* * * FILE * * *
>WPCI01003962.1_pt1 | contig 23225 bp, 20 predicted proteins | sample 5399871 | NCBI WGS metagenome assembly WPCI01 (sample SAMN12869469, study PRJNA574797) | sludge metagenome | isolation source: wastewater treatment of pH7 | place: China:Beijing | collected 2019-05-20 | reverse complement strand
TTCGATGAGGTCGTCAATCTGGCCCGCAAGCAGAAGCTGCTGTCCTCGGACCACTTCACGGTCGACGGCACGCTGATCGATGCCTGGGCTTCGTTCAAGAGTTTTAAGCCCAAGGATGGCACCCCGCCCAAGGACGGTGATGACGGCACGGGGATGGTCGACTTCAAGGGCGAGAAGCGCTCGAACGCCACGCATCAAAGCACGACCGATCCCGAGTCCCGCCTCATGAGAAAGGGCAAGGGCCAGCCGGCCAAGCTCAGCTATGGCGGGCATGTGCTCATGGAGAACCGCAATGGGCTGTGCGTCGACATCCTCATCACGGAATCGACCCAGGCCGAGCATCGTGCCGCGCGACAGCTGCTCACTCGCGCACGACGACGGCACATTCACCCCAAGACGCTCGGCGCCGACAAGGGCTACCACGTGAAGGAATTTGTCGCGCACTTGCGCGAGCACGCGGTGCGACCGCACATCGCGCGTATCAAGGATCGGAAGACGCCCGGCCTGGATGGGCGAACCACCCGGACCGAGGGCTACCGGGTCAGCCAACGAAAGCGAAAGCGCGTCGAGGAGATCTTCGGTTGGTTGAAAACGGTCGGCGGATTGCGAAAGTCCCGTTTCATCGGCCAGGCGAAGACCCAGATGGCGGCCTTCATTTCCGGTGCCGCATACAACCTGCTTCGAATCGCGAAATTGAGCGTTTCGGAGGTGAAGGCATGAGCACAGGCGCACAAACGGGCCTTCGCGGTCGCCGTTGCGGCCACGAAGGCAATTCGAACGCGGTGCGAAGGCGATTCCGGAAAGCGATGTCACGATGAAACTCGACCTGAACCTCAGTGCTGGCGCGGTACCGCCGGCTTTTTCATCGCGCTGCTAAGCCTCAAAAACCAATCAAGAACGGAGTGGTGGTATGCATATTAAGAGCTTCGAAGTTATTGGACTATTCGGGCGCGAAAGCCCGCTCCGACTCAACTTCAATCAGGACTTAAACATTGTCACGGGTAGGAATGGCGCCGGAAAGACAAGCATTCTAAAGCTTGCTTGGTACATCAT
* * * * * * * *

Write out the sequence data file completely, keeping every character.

>WPCI01003962.1_pt1 | contig 23225 bp, 20 predicted proteins | sample 5399871 | NCBI WGS metagenome assembly WPCI01 (sample SAMN12869469, study PRJNA574797) | sludge metagenome | isolation source: wastewater treatment of pH7 | place: China:Beijing | collected 2019-05-20 | reverse complement strand
TTCGATGAGGTCGTCAATCTGGCCCGCAAGCAGAAGCTGCTGTCCTCGGACCACTTCACGGTCGACGGCACGCTGATCGATGCCTGGGCTTCGTTCAAGAGTTTTAAGCCCAAGGATGGCACCCCGCCCAAGGACGGTGATGACGGCACGGGGATGGTCGACTTCAAGGGCGAGAAGCGCTCGAACGCCACGCATCAAAGCACGACCGATCCCGAGTCCCGCCTCATGAGAAAGGGCAAGGGCCAGCCGGCCAAGCTCAGCTATGGCGGGCATGTGCTCATGGAGAACCGCAATGGGCTGTGCGTCGACATCCTCATCACGGAATCGACCCAGGCCGAGCATCGTGCCGCGCGACAGCTGCTCACTCGCGCACGACGACGGCACATTCACCCCAAGACGCTCGGCGCCGACAAGGGCTACCACGTGAAGGAATTTGTCGCGCACTTGCGCGAGCACGCGGTGCGACCGCACATCGCGCGTATCAAGGATCGGAAGACGCCCGGCCTGGATGGGCGAACCACCCGGACCGAGGGCTACCGGGTCAGCCAACGAAAGCGAAAGCGCGTCGAGGAGATCTTCGGTTGGTTGAAAACGGTCGGCGGATTGCGAAAGTCCCGTTTCATCGGCCAGGCGAAGACCCAGATGGCGGCCTTCATTTCCGGTGCCGCATACAACCTGCTTCGAATCGCGAAATTGAGCGTTTCGGAGGTGAAGGCATGAGCACAGGCGCACAAACGGGCCTTCGCGGTCGCCGTTGCGGCCACGAAGGCAATTCGAACGCGGTGCGAAGGCGATTCCGGAAAGCGATGTCACGATGAAACTCGACCTGAACCTCAGTGCTGGCGCGGTACCGCCGGCTTTTTCATCGCGCTGCTAAGCCTCAAAAACCAATCAAGAACGGAGTGGTGGTATGCATATTAAGAGCTTCGAAGTTATTGGACTATTCGGGCGCGAAAGCCCGCTCCGACTCAACTTCAATCAGGACTTAAACATTGTCACGGGTAGGAATGGCGCCGGAAAGACAAGCATTCTAAAGCTTGCTTGGTACATCAT